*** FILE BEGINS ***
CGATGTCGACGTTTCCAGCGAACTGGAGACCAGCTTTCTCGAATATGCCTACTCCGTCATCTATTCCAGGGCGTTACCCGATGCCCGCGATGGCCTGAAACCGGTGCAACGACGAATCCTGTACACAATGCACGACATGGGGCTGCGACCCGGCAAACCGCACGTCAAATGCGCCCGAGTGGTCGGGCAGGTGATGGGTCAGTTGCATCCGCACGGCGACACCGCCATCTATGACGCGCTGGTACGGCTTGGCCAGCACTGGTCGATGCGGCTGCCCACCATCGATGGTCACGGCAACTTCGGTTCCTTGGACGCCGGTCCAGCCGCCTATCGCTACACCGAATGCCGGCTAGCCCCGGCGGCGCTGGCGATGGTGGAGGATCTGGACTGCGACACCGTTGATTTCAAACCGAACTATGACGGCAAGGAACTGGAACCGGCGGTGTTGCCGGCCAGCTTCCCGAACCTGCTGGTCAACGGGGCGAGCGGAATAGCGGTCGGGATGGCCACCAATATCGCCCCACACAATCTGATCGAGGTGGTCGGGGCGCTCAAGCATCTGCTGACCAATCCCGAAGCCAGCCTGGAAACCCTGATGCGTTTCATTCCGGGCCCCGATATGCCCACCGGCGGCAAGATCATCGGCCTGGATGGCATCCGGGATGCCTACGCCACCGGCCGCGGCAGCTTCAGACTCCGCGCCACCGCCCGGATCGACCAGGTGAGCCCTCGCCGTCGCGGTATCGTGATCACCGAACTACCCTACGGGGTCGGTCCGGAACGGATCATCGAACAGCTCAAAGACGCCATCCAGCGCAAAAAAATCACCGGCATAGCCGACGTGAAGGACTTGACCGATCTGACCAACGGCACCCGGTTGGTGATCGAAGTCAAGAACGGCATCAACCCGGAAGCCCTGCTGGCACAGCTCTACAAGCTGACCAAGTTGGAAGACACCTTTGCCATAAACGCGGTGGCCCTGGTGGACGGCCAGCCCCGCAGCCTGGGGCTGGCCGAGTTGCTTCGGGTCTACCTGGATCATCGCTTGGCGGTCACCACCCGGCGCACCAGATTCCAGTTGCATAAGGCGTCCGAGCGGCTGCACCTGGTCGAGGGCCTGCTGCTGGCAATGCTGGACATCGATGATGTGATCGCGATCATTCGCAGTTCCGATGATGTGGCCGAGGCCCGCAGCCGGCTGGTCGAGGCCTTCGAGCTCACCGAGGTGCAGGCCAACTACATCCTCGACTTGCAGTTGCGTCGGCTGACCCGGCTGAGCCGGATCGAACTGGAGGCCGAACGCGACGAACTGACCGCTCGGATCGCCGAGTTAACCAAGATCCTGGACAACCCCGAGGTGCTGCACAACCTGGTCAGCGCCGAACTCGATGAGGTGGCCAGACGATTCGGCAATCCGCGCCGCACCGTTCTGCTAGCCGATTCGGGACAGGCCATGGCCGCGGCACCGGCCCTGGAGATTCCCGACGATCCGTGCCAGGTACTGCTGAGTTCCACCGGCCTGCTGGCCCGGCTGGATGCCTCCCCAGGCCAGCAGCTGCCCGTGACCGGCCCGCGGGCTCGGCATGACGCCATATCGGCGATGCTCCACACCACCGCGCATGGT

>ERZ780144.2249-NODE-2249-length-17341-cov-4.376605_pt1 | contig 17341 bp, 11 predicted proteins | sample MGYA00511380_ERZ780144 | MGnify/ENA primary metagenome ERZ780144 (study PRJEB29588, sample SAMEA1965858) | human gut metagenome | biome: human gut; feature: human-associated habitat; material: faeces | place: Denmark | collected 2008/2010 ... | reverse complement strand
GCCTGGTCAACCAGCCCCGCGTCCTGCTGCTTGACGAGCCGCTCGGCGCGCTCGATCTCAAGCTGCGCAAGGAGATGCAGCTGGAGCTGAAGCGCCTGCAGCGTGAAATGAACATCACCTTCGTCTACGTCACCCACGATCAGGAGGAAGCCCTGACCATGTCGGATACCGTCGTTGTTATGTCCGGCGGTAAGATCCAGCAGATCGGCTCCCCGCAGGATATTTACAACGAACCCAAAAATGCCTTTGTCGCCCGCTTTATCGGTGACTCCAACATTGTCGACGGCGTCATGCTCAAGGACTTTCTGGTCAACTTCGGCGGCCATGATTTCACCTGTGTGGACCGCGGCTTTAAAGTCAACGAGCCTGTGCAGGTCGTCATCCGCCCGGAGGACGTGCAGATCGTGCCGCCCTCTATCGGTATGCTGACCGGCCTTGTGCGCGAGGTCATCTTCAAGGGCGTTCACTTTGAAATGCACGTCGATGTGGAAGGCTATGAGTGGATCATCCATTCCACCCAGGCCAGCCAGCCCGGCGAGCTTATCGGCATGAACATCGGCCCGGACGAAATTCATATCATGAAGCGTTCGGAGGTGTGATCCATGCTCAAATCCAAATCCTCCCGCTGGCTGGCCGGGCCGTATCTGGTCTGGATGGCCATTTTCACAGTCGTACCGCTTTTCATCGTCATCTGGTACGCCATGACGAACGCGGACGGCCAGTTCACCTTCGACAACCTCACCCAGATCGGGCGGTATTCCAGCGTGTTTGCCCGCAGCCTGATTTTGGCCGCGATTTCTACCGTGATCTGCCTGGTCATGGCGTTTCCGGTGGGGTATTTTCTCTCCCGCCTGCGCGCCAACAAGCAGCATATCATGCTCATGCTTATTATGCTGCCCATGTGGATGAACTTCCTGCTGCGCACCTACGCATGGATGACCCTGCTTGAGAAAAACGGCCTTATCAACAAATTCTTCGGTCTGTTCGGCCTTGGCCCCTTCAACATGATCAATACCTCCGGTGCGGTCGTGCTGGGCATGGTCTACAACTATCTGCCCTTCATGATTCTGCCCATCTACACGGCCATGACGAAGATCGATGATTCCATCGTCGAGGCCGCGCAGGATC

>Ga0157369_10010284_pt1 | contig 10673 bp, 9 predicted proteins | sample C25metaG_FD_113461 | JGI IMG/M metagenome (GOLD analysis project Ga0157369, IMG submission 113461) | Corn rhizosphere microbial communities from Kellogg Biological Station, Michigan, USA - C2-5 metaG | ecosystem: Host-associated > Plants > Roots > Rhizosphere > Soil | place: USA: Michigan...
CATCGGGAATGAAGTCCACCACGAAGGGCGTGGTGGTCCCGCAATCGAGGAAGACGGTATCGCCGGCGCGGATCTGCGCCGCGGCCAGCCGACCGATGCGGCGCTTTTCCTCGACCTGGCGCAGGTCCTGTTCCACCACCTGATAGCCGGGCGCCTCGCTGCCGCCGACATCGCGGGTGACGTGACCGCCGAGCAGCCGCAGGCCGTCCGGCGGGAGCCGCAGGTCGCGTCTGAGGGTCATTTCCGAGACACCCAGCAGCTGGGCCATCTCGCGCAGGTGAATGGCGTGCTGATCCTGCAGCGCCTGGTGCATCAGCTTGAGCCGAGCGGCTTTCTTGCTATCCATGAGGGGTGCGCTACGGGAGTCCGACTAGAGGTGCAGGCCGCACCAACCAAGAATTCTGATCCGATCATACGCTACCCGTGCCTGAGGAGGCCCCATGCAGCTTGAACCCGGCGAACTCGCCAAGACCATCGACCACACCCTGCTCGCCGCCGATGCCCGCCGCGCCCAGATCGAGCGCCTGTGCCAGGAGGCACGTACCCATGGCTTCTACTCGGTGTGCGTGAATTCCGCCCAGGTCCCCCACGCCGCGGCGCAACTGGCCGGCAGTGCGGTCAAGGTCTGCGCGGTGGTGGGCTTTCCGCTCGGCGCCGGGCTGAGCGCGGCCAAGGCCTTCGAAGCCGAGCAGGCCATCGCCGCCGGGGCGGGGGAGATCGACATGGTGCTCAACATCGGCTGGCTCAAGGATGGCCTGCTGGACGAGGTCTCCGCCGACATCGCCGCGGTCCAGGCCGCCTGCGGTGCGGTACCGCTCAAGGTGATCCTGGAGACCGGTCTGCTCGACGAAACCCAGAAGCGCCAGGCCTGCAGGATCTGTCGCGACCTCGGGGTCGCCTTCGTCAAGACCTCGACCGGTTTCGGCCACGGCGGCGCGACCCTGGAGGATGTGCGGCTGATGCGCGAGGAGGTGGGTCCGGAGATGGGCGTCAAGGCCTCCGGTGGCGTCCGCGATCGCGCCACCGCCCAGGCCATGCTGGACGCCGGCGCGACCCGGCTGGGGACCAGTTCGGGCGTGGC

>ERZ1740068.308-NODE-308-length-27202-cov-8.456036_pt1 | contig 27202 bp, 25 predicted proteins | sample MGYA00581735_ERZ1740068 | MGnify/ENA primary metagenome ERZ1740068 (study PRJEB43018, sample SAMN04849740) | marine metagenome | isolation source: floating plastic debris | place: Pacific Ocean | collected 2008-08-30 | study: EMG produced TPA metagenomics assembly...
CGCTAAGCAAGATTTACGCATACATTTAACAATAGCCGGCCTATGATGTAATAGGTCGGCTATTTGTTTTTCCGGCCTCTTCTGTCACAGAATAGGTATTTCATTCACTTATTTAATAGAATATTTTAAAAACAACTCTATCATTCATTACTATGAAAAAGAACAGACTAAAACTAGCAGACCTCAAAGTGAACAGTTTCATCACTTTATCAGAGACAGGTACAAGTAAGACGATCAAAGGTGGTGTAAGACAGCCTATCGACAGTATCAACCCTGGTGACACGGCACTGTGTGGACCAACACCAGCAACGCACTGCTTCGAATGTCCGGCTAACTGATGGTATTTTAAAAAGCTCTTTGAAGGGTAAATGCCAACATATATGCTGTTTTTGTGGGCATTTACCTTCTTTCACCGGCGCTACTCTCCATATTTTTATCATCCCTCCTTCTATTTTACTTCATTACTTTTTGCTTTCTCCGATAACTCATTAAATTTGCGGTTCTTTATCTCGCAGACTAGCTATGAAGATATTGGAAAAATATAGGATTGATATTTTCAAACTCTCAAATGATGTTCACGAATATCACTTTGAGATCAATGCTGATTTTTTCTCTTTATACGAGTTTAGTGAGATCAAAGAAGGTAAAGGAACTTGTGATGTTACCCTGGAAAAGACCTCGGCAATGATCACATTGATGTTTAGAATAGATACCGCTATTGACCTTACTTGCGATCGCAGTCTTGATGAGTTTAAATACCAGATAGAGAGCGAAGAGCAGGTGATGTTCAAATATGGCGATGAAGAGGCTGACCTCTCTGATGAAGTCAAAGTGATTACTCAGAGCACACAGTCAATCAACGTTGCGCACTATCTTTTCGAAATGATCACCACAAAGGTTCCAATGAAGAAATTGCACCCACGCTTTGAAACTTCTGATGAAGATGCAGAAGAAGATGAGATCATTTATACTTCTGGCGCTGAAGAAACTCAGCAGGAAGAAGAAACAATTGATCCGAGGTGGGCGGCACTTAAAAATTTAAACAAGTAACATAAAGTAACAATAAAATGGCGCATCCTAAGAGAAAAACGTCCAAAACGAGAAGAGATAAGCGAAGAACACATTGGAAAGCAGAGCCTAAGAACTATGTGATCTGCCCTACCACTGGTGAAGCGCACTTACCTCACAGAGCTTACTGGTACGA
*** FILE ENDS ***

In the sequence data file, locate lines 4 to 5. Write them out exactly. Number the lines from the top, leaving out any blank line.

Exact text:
>Ga0157369_10010284_pt1 | contig 10673 bp, 9 predicted proteins | sample C25metaG_FD_113461 | JGI IMG/M metagenome (GOLD analysis project Ga0157369, IMG submission 113461) | Corn rhizosphere microbial communities from Kellogg Biological Station, Michigan, USA - C2-5 metaG | ecosystem: Host-associated > Plants > Roots > Rhizosphere > Soil | place: USA: Michigan...
CATCGGGAATGAAGTCCACCACGAAGGGCGTGGTGGTCCCGCAATCGAGGAAGACGGTATCGCCGGCGCGGATCTGCGCCGCGGCCAGCCGACCGATGCGGCGCTTTTCCTCGACCTGGCGCAGGTCCTGTTCCACCACCTGATAGCCGGGCGCCTCGCTGCCGCCGACATCGCGGGTGACGTGACCGCCGAGCAGCCGCAGGCCGTCCGGCGGGAGCCGCAGGTCGCGTCTGAGGGTCATTTCCGAGACACCCAGCAGCTGGGCCATCTCGCGCAGGTGAATGGCGTGCTGATCCTGCAGCGCCTGGTGCATCAGCTTGAGCCGAGCGGCTTTCTTGCTATCCATGAGGGGTGCGCTACGGGAGTCCGACTAGAGGTGCAGGCCGCACCAACCAAGAATTCTGATCCGATCATACGCTACCCGTGCCTGAGGAGGCCCCATGCAGCTTGAACCCGGCGAACTCGCCAAGACCATCGACCACACCCTGCTCGCCGCCGATGCCCGCCGCGCCCAGATCGAGCGCCTGTGCCAGGAGGCACGTACCCATGGCTTCTACTCGGTGTGCGTGAATTCCGCCCAGGTCCCCCACGCCGCGGCGCAACTGGCCGGCAGTGCGGTCAAGGTCTGCGCGGTGGTGGGCTTTCCGCTCGGCGCCGGGCTGAGCGCGGCCAAGGCCTTCGAAGCCGAGCAGGCCATCGCCGCCGGGGCGGGGGAGATCGACATGGTGCTCAACATCGGCTGGCTCAAGGATGGCCTGCTGGACGAGGTCTCCGCCGACATCGCCGCGGTCCAGGCCGCCTGCGGTGCGGTACCGCTCAAGGTGATCCTGGAGACCGGTCTGCTCGACGAAACCCAGAAGCGCCAGGCCTGCAGGATCTGTCGCGACCTCGGGGTCGCCTTCGTCAAGACCTCGACCGGTTTCGGCCACGGCGGCGCGACCCTGGAGGATGTGCGGCTGATGCGCGAGGAGGTGGGTCCGGAGATGGGCGTCAAGGCCTCCGGTGGCGTCCGCGATCGCGCCACCGCCCAGGCCATGCTGGACGCCGGCGCGACCCGGCTGGGGACCAGTTCGGGCGTGGC